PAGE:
- NSTEMI or non-STEMI. This less severe form of heart attack, which involves only partial coronary artery blockage, typically causes less heart damage.
“The earlier you catch someone going into shock or at risk for shock, the more you can start to treat the underlying problem to help keep them out of shock,” Best says. “For someone who’s just early and at risk, we watch for signs and we would be treating with medications and doing our best to reverse the underlying cause.”
With a heart attack, the focus is on getting the blood vessel open, she says. If congestive heart failure is the problem, treatment includes alleviating the excess fluid so that the heart can function better.
In cases where dangerously low blood pressure persists, medications to constrict the blood vessels – called vasopressors – may be given to increase the blood pressure.
Cardiac shock can come on extremely quickly. “In some cases of cardiogenic shock, you can have someone who’s basically normal in the morning,” Batchelor says. “If they have a very large heart attack due to an obstruction – acute blockage of a critical artery in the heart – they can go into cardiac shock literally within minutes to hours.”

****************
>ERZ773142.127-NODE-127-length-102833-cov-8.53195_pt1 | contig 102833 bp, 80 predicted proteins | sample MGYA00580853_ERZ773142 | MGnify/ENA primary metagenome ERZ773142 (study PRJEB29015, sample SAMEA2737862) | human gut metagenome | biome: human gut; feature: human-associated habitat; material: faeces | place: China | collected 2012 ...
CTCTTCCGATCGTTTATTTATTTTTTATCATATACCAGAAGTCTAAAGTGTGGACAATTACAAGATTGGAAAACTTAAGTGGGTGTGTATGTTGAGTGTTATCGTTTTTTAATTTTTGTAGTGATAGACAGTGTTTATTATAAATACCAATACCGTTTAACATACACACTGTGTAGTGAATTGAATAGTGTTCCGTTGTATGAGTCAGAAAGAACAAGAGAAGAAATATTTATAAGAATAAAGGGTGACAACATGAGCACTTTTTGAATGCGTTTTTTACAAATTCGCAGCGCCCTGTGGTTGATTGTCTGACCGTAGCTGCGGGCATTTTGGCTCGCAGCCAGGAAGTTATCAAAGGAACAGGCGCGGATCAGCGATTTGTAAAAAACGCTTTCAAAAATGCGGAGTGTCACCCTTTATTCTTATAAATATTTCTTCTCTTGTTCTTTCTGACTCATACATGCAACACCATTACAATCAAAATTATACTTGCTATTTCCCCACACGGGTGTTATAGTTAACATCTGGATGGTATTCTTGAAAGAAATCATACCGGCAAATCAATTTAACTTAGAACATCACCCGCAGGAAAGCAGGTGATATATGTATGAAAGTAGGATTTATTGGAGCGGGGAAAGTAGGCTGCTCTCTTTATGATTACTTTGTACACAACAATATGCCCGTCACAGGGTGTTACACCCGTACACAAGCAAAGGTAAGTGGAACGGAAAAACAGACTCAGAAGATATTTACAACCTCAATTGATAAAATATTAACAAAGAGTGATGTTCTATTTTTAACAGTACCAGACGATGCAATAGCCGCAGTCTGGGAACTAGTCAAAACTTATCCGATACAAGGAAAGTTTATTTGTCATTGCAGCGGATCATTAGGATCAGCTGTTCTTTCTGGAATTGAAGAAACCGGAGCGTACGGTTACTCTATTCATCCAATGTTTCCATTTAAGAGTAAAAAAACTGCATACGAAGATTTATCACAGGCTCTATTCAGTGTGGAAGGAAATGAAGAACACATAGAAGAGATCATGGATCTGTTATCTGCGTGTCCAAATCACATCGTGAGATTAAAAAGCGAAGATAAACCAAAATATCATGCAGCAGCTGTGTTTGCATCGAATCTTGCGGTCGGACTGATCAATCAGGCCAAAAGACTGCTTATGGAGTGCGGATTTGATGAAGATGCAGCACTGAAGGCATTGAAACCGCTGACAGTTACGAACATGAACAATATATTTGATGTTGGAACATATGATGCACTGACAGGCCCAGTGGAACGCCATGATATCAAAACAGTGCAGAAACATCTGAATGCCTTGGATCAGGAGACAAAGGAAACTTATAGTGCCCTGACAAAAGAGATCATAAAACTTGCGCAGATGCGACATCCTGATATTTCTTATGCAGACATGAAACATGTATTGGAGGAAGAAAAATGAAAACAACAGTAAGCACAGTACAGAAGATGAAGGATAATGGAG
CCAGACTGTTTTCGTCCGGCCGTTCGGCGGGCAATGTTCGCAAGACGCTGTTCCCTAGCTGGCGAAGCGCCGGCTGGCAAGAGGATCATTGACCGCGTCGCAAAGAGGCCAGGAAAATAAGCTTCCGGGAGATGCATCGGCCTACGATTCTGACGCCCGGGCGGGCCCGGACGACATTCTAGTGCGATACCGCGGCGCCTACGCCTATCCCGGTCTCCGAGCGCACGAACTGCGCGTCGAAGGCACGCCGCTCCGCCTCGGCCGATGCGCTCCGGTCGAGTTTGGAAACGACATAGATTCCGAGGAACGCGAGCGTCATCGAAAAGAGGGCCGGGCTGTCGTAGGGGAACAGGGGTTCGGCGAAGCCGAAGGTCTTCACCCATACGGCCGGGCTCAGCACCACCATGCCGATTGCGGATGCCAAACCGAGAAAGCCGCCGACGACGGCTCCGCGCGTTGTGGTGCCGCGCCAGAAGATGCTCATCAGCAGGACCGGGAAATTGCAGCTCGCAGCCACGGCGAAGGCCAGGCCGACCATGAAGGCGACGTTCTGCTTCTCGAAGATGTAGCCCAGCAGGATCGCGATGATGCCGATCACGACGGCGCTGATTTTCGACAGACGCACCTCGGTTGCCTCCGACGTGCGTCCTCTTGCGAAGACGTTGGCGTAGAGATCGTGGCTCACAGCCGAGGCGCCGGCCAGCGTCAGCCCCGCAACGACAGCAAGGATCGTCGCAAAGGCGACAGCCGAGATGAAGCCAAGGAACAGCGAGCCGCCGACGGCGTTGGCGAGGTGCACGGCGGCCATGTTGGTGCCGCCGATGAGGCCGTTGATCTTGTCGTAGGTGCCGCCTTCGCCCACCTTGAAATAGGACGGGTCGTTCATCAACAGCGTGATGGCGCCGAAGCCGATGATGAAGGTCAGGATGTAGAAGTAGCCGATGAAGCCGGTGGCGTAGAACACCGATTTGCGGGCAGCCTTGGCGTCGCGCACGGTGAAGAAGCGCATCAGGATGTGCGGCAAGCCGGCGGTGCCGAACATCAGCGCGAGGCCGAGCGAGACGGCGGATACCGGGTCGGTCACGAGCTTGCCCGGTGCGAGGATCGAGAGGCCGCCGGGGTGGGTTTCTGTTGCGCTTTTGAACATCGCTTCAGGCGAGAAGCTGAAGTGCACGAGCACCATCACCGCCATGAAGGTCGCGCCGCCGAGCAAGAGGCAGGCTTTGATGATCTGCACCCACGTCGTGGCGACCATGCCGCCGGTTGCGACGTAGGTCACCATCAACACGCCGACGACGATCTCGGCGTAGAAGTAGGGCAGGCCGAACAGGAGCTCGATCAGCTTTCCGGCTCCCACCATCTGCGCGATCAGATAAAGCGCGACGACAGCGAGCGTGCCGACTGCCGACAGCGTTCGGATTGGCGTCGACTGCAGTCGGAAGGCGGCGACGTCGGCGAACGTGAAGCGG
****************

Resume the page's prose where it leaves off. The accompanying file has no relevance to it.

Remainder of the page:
- Heart catheterization. Percutaneous cardiac intervention is a nonsurgical procedure used to open blocked coronary blood vessels. Doctors may implant a small mesh tube called a stent as part of PCI to prevent a coronary artery from re-narrowing.
- Coronary artery bypass grafting. Some patients with severe cardiac shock undergo emergency CABG surgery to improve blood flow to the heart.
Mechanical devices can help your body avoid organ damage by assisting or restoring blood flow. Cardiogenic shock treatment may include the following heart devices:
- Impella. A fairly recent innovation, the Impella Ventricular Support System is a small, temporary implant that’s inserted by a catheter into the left side of the heart. It helps pump blood when the heart’s major pumping chamber, the left ventricle, isn’t functioning properly.
- ECMO. Similar to heart-lung machines used for open-heart surgery, extracorporeal membrane oxygenation, or ECMO, replaces heart and lung function by pumping and supplying oxygen to the patient’s blood from outside his or her body. ECMO treatment, which may last for several days, can only be received on a critical care unit.